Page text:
AngloGold Ashanti, the world’s third-largest gold producer, expects the biggest miners to put more assets on the block as they seek to bolster margins ahead of a forecast slump in prices.
The largest companies have shed $912 million (R9.8 billion) of unwanted mines in the past 12 months after gold last year notched up its biggest annual drop in more than three decades.
“Portfolio rationalisation will continue to happen,” AngloGold’s executive vice president planning and technical Graham Ehm said by phone from Perth.
“Those operations that don’t really give you much margin at those prices, really don’t belong in your portfolio, so you will see that continue.”
Operations remain under review for potential sales or spin outs with the metal seen more likely to decline than to advance beyond $1,400 an ounce, said Ehm.
Spot gold traded at $1,283.03 an ounce at 10:03 a.m. Sydney time.
Barrick Gold has trimmed its operations to 19 from 27 in 2013, as it shutters and sells assets that won’t “contribute any meaningful free cash flow at current prices in the foreseeable future,” outgoing chief executive Jamie Soklasky said on a July 31 earnings call.
Mine sales are lowering the producer’s costs, he said.
Goldman Sachs sees gold sliding to $1,050 an ounce by the end of the year, while Australia & New Zealand Banking is forecasting $1,180 an ounce, citing weaker demand in China, the biggest consumer.
Mining investor QKR, founded by former JPMorgan Chase banker Lloyd Pengilly, last month completed the $110 million purchase of AngloGold’s Navachab mine in Namibia.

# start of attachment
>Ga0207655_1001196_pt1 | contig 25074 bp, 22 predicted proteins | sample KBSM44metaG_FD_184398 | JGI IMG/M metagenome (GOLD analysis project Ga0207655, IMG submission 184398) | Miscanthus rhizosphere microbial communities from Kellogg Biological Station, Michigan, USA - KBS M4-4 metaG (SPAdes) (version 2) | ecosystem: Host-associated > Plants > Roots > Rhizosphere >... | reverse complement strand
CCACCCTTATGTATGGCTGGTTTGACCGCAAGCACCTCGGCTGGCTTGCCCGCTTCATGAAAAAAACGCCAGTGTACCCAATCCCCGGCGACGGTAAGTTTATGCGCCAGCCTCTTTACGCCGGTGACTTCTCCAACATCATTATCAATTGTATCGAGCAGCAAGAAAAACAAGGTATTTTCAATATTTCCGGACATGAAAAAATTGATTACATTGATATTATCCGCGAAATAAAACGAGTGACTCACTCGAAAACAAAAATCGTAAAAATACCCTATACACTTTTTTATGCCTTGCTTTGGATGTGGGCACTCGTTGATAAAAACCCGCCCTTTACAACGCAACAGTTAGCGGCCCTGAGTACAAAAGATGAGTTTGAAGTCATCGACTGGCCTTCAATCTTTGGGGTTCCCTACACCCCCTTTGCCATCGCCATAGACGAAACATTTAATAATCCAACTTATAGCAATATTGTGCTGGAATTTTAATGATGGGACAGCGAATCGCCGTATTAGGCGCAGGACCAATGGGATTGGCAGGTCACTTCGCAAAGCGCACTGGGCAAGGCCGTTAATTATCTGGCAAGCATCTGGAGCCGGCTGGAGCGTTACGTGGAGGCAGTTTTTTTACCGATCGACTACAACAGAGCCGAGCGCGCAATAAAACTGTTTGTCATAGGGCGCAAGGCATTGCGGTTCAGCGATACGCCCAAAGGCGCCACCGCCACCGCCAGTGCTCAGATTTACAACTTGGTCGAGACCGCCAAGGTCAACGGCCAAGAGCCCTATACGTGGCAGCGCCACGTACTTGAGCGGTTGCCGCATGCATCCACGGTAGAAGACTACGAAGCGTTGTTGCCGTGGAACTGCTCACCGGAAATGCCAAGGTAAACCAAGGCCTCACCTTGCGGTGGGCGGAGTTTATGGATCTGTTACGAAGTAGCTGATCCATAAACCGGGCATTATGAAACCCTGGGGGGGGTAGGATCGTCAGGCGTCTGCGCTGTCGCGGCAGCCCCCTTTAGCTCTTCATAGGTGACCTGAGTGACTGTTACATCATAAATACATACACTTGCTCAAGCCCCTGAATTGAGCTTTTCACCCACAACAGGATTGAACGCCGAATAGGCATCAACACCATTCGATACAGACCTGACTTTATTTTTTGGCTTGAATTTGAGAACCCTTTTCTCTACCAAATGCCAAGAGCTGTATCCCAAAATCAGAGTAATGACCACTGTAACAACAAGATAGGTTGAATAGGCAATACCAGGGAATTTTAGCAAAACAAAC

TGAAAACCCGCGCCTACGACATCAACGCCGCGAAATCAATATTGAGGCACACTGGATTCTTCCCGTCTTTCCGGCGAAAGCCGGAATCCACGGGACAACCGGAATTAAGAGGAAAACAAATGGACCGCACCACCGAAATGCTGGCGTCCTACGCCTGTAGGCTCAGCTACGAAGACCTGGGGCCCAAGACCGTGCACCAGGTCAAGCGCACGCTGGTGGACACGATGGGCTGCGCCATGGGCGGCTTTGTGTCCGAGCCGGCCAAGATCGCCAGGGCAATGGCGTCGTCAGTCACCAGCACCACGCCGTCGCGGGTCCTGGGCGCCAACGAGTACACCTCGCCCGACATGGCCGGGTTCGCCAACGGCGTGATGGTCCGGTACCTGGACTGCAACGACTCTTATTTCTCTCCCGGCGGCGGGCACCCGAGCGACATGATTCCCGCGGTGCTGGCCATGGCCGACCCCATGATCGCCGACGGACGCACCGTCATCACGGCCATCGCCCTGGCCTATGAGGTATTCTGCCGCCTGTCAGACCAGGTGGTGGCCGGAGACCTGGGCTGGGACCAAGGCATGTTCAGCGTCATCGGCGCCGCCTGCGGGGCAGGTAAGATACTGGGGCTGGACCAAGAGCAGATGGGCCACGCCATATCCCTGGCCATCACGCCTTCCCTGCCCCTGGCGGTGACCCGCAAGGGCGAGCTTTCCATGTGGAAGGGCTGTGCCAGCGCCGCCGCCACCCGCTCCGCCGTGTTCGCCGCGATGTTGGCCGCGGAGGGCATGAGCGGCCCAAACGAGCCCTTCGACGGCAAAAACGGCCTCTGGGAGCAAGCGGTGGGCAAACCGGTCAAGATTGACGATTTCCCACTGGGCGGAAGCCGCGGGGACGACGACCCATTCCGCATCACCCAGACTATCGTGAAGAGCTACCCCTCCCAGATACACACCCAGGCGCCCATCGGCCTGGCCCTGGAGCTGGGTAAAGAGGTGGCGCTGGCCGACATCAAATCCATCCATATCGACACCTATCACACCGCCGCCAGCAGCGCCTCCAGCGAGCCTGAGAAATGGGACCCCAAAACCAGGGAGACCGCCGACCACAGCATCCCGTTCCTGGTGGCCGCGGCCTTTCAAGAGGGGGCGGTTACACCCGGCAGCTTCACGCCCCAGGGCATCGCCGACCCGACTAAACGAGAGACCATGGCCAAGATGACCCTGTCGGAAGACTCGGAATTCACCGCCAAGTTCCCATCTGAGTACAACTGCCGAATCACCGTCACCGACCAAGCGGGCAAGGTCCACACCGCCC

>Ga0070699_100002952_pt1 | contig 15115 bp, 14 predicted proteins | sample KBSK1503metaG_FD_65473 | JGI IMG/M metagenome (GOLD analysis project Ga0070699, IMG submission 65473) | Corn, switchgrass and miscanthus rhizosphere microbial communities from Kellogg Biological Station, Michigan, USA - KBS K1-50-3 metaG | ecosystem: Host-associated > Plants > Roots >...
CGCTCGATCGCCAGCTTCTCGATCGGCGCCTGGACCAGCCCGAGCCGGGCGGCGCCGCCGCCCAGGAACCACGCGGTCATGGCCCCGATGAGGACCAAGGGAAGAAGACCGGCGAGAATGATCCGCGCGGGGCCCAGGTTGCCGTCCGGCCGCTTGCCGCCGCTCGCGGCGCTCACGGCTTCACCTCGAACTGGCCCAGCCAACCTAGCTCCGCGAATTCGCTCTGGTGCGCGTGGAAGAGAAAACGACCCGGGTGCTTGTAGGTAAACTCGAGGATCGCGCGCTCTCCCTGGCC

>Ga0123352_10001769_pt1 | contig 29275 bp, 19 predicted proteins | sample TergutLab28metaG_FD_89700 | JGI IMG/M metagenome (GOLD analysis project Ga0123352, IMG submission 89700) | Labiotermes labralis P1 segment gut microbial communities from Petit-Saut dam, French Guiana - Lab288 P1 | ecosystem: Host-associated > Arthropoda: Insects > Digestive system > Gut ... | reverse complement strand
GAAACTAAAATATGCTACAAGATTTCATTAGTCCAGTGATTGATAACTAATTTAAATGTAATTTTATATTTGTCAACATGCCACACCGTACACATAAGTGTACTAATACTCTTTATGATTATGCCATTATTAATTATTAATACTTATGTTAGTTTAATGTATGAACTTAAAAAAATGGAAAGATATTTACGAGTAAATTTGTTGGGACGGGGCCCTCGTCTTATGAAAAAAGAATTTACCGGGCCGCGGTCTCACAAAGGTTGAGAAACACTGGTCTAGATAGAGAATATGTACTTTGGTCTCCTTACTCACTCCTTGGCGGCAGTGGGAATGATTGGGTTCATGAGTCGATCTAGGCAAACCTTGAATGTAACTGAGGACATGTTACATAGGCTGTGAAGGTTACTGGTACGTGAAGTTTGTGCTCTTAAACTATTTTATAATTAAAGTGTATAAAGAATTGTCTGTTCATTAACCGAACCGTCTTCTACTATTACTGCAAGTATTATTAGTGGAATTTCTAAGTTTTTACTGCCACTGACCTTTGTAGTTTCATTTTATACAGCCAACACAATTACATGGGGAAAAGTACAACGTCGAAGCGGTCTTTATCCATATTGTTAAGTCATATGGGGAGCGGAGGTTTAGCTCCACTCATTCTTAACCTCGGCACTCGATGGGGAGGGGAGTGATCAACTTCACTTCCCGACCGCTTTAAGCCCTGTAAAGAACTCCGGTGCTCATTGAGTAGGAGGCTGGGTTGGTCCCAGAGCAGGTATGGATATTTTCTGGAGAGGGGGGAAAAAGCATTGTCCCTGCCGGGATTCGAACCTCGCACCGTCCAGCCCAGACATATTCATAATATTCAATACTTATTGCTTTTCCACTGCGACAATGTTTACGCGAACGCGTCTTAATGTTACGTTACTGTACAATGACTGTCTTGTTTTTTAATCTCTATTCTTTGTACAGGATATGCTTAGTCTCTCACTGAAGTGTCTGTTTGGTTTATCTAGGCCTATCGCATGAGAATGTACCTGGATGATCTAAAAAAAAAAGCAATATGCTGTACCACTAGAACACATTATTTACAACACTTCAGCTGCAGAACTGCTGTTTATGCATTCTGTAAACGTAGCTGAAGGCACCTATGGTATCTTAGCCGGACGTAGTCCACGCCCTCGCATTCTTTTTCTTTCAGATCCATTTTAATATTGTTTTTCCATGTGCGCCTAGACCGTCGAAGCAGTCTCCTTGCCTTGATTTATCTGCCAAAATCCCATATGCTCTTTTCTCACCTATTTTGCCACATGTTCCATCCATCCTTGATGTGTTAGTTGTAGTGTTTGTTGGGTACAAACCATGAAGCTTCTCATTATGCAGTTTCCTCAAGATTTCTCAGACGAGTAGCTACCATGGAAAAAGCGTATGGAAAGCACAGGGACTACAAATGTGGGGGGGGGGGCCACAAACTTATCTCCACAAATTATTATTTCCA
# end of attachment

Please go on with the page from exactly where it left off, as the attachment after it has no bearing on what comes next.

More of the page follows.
“The Navachab sale has just gone through and if you look at our portfolio you’ll see there are those that are still up at the high cost end,” Ehm said yesterday.
“You’ve got to consider in the long-term whether they fit or they don’t.”
With operations across 10 countries, Johannesburg-based AngloGold may consider potential sales of assets, including Obuasi in Ghana, Sadiola in Mali or Colombia’s La Colosa, according to David Davis, an analyst at Standard Bank’s securities unit.
“All gold companies are looking to maximise their free cash flow per ounce and AngloGold is no exception,” said Johannesburg-based Davis.
“Anything that does not fit the portfolio may be offloaded.”
Second-quarter profit will be eroded by costs from closing its Yatela mine in Mali and reorganising operations in Ghana, AngloGold said last month.
A restructuring at the more than 100-year-old Obuasi mine could lead to a sale of part or all of the asset, chief executive Srinivasan Venkatakrishnan said in May.
Gold, which has advanced in two consecutive quarters, will probably continue to trade between $1,250 an ounce to $1,400 an ounce as it has over the past year, according to Ehm.
He doesn’t think “it’s going to move out of that sort of range,” he said.
“There are probably lots of reasons why it might start to push down and not too much that would see it push up above those sorts of levels.” - Bloomberg News